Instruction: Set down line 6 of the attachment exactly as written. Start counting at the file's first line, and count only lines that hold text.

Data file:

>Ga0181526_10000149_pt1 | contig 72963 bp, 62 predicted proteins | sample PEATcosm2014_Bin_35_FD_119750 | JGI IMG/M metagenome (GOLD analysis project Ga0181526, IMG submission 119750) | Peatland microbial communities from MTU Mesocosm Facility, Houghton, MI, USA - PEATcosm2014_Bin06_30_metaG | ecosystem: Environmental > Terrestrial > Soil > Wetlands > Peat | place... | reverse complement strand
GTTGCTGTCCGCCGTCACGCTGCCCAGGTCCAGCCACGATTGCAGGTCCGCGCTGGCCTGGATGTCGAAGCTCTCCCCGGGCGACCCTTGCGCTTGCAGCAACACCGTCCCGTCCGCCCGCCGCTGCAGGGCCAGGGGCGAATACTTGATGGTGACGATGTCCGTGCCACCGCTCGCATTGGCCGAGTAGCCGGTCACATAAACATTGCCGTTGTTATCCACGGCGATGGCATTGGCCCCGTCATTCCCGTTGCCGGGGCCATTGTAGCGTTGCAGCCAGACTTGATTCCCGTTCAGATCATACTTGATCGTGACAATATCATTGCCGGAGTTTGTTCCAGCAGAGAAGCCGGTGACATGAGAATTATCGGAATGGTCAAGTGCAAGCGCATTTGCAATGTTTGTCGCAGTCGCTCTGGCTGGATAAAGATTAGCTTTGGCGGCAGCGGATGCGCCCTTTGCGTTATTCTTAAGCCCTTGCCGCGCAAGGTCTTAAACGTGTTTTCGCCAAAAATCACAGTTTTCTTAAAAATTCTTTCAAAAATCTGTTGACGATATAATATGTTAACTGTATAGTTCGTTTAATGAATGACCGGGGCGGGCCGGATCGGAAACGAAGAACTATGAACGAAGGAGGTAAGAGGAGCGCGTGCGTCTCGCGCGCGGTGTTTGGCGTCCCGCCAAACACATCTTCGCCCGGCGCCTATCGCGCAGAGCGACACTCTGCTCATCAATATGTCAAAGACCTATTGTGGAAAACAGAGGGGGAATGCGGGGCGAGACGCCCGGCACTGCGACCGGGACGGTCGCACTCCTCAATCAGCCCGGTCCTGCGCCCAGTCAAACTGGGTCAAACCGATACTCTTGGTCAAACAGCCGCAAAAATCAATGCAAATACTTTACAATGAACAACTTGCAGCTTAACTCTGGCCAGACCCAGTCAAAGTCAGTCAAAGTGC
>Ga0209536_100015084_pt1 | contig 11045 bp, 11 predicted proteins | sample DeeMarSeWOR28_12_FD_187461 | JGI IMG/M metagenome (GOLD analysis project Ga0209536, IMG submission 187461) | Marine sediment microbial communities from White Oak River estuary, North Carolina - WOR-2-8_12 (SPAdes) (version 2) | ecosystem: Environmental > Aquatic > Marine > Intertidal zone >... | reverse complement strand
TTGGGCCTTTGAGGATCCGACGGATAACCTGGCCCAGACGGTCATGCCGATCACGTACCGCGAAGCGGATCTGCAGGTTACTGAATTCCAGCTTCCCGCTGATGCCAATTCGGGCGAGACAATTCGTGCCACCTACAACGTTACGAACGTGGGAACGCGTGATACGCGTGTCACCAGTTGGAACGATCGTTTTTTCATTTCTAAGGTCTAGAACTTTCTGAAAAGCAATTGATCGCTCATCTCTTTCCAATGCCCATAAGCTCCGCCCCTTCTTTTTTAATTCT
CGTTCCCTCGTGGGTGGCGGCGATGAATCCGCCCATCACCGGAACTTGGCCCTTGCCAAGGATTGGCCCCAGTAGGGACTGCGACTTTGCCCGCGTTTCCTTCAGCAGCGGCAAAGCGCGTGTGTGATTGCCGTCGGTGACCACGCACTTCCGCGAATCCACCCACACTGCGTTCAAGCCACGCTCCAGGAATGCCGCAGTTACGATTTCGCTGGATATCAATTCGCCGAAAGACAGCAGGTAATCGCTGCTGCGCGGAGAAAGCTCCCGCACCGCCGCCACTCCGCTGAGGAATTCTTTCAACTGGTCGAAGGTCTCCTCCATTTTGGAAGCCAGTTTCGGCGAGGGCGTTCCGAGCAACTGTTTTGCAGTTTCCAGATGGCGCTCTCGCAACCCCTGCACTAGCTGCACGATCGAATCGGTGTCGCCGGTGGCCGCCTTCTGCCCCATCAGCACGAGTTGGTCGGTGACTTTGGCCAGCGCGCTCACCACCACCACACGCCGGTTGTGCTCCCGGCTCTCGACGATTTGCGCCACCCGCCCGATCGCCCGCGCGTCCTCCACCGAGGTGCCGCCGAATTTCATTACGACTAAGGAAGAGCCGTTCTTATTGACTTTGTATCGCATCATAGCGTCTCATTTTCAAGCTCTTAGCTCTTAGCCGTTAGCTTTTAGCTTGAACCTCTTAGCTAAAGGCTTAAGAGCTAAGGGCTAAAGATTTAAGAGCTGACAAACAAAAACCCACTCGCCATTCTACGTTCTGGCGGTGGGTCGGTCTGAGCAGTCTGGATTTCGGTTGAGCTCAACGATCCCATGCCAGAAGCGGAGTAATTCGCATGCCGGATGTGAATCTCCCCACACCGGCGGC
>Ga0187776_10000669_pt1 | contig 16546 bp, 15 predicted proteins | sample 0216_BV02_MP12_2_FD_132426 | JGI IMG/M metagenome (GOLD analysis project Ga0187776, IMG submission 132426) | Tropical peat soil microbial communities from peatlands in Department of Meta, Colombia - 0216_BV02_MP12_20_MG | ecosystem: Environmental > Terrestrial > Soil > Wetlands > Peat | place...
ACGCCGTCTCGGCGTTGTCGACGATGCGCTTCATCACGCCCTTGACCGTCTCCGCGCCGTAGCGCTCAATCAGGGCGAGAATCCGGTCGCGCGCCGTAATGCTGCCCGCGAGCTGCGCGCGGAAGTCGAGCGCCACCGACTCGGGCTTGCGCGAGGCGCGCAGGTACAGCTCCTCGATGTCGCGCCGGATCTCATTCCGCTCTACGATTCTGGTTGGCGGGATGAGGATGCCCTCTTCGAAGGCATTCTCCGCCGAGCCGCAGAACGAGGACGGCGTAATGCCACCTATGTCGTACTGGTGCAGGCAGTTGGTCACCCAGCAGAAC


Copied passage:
>Ga0187776_10000669_pt1 | contig 16546 bp, 15 predicted proteins | sample 0216_BV02_MP12_2_FD_132426 | JGI IMG/M metagenome (GOLD analysis project Ga0187776, IMG submission 132426) | Tropical peat soil microbial communities from peatlands in Department of Meta, Colombia - 0216_BV02_MP12_20_MG | ecosystem: Environmental > Terrestrial > Soil > Wetlands > Peat | place...